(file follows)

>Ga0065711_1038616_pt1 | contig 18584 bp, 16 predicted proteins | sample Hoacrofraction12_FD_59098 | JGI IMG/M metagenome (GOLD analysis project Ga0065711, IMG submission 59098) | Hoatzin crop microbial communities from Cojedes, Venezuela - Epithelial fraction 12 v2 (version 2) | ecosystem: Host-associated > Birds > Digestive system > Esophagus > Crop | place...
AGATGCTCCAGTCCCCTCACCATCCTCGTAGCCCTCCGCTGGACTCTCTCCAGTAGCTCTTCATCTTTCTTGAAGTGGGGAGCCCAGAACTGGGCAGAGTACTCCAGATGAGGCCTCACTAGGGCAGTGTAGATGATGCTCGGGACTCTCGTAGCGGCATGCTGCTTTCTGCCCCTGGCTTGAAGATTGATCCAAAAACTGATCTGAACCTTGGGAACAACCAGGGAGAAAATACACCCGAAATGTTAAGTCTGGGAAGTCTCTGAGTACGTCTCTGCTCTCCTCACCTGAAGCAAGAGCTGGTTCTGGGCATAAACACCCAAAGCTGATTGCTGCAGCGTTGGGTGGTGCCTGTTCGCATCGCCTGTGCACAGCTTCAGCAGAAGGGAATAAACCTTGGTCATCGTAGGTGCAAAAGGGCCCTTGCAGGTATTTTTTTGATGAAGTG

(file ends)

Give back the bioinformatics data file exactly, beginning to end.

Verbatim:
>Ga0065711_1038616_pt1 | contig 18584 bp, 16 predicted proteins | sample Hoacrofraction12_FD_59098 | JGI IMG/M metagenome (GOLD analysis project Ga0065711, IMG submission 59098) | Hoatzin crop microbial communities from Cojedes, Venezuela - Epithelial fraction 12 v2 (version 2) | ecosystem: Host-associated > Birds > Digestive system > Esophagus > Crop | place...
AGATGCTCCAGTCCCCTCACCATCCTCGTAGCCCTCCGCTGGACTCTCTCCAGTAGCTCTTCATCTTTCTTGAAGTGGGGAGCCCAGAACTGGGCAGAGTACTCCAGATGAGGCCTCACTAGGGCAGTGTAGATGATGCTCGGGACTCTCGTAGCGGCATGCTGCTTTCTGCCCCTGGCTTGAAGATTGATCCAAAAACTGATCTGAACCTTGGGAACAACCAGGGAGAAAATACACCCGAAATGTTAAGTCTGGGAAGTCTCTGAGTACGTCTCTGCTCTCCTCACCTGAAGCAAGAGCTGGTTCTGGGCATAAACACCCAAAGCTGATTGCTGCAGCGTTGGGTGGTGCCTGTTCGCATCGCCTGTGCACAGCTTCAGCAGAAGGGAATAAACCTTGGTCATCGTAGGTGCAAAAGGGCCCTTGCAGGTATTTTTTTGATGAAGTG